And then, last, but absolutely not least, and the reward for reading this far down into this article – Thor’s Well at Cape Perpetua.  You’ll think you’re passing up quite a bit on the drive down from Newport, through Waldport (which has a nice little bridge, but I prefer Newport’s), and you probably are, they can be seen on the drive back to Newport if you’re staying there for the night.  Thor’s Well is the cherry on top of a 40 or so minute drive down the coast.  First, get there at around high tide.  Second, be prepared to get you and your camera wet to get the most iconic shots.  Thor’s Well is known as The Money Pit by photographers.  My last visit, and high tide, at sunset, was quite the experience.  The surf was up and while my group managed to stay on their feet and gear in hand, another visitor did take a fall that resulted in a wet camera.  Though it is possible to get some different and equally beautiful shots of the well by standing back up the hill a little ways and using a longer lens such as a 70-200.

Thor’s Well

The Experience

The central Oregon coast has been a second home for my parents for the last seven summers and I’ve been thankful to be able to visit them and this amazing region several times over those years.  I have experienced nearly every sort of weather that the spring and summer months of the state can throw at you, and I’d be lying if I didn’t consider trying to fly up there during the winter at some point to experience the Oregon coast at her most vicious and raw state.  This past trip, I tried to take everything I had learned and experienced in previous trips and target the best locations possible for each sunset and sunrise we had in the area.

Driving in from the northern Oregon coast, my group reached Newport in late afternoon.  Being June we had sunlight well into the evening hours, sunset was not until nearly 9pm.  We timed our arrival so that high tide would be at around 8:30, the tide slowly going out as we reached our first sunset destination – Thor’s Well.  Any google search of the location will turn up dozens of jaw dropping shots of amazing sunsets on the edge of the churning sea.  We wanted the same, but we also didn’t want to be surprised by ever increasing tides.  So we arrived just on the back side of high tide, and while the sea was more than cooperative, the skies were not.  The curse of the flat empty skies bit, and bit hard.  We did our best, but in the end the light just wasn’t what we wanted, and the best shots were those that focused far more on the well than the horizon.  All was not lost however, the clear empty skies that was a curse at sunset became a blessing after the sun was gone and the stars came out.  A drive up to Cape Disappointment yielded shots of the Milky Way rising over the coast and stretching down towards the ocean waves.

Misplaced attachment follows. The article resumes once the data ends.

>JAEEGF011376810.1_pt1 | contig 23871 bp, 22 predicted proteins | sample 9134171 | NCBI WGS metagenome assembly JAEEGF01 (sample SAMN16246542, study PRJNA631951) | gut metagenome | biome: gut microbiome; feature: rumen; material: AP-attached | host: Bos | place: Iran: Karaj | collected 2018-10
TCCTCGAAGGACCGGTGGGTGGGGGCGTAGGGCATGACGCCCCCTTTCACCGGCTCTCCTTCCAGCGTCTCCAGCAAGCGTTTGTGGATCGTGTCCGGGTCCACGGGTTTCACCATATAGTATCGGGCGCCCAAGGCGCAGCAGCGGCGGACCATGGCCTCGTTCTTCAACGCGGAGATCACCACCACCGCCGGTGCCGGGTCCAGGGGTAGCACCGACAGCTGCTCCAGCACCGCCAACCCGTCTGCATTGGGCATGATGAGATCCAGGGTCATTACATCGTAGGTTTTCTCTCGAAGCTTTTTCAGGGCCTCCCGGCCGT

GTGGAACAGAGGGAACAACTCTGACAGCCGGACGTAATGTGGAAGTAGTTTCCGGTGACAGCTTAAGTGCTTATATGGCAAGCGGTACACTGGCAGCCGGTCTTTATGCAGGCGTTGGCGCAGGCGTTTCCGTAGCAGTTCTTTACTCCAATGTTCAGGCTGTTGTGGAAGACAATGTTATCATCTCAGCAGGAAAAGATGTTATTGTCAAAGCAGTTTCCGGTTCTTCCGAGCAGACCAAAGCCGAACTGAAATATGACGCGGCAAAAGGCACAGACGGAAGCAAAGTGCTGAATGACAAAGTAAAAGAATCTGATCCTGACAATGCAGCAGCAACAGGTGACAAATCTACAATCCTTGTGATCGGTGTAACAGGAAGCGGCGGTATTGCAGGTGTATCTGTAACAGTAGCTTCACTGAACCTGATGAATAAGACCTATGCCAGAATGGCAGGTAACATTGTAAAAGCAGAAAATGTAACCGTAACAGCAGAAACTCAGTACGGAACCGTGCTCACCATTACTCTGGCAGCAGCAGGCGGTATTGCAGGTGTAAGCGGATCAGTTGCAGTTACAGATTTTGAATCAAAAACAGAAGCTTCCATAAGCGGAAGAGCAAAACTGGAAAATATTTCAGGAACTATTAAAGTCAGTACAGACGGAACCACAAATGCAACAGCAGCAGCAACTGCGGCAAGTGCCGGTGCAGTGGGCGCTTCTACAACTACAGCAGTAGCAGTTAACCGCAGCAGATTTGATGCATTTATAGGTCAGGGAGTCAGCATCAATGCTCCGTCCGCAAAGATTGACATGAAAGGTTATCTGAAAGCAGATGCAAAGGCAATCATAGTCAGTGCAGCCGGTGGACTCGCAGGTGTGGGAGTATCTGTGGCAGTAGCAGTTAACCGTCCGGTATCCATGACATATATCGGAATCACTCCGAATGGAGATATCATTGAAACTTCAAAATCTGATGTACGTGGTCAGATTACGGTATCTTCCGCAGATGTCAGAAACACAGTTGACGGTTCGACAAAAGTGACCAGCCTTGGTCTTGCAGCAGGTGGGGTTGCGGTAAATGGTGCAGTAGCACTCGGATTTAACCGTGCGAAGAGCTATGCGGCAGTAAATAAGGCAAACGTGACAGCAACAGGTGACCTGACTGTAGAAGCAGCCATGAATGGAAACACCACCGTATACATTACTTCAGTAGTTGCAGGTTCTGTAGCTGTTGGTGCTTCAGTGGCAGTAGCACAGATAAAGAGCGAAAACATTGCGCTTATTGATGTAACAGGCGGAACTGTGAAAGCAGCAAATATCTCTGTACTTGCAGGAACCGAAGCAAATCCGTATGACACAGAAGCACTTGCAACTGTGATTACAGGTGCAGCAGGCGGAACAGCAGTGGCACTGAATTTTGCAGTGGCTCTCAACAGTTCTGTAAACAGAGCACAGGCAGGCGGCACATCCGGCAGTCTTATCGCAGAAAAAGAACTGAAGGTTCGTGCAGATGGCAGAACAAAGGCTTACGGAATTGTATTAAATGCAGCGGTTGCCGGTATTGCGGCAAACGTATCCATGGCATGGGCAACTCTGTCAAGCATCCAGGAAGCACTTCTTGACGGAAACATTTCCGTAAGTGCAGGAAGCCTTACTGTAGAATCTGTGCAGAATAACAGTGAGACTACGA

The following day was spent on the north side of Newport, Rocky Creek Viewpoint and along Otters Crest Loop.  While the skies had a little more interest than the day before, at least during the day light hours, it was a prime example of why most landscape shots are taken during the ‘Golden’ and ‘Blue’ hours of the day.  And oh what golden, or should I say fiery final hour of the day it was.  Deciding to stay closer to Newport for our second and final night in town, we drove up to Yaquina Head Lighthouse for the sunset.  The day-use only park officially closes at sunset, but they don’t kick you out till you at least get the peak light.  As we stood there, almost too awestruck to remember to take photos, even the locals around us were commenting how rare this quality of sunset was.  It more than made up for our flat sunset the night before.

Yaquina Head Gold – and orange, and red, and purple.

Our time on the coast drew to an end on Sunday, however one look at the temperature forecast further inland gave us all the excuse we needed cling to the cooler temps as long as possible.  Revisiting a few locations such as Thor’s Well for a second time some of the group who were still getting over the learning curve of coastal long exposure shots a little time to put into practice what they had figured out as well as finding a few new spots to explore.  As the day drew to a close, the skies told us there would be no repeat of the fiery sunset we had enjoyed the night before.  So opting to take a moment to reflect on our time on the coast we headed for Ona Restaurant in Yachats just north of Thor’s Well for an amazing dinner.  If you ever get the chance to visit the region and have an excuse to stop – get the crab cakes.  You won’t be disappointed.  Actually, you won’t be disappointed in anything, but remember the crab cakes.


Nearby Attractions & Additional Resources

As with so much of the Pacific Northwest, there is so much to see that one can’t possibly experience it all in a single trip, nor multiple trips even.  A few places still on my wish list of places to see and explore in the region include: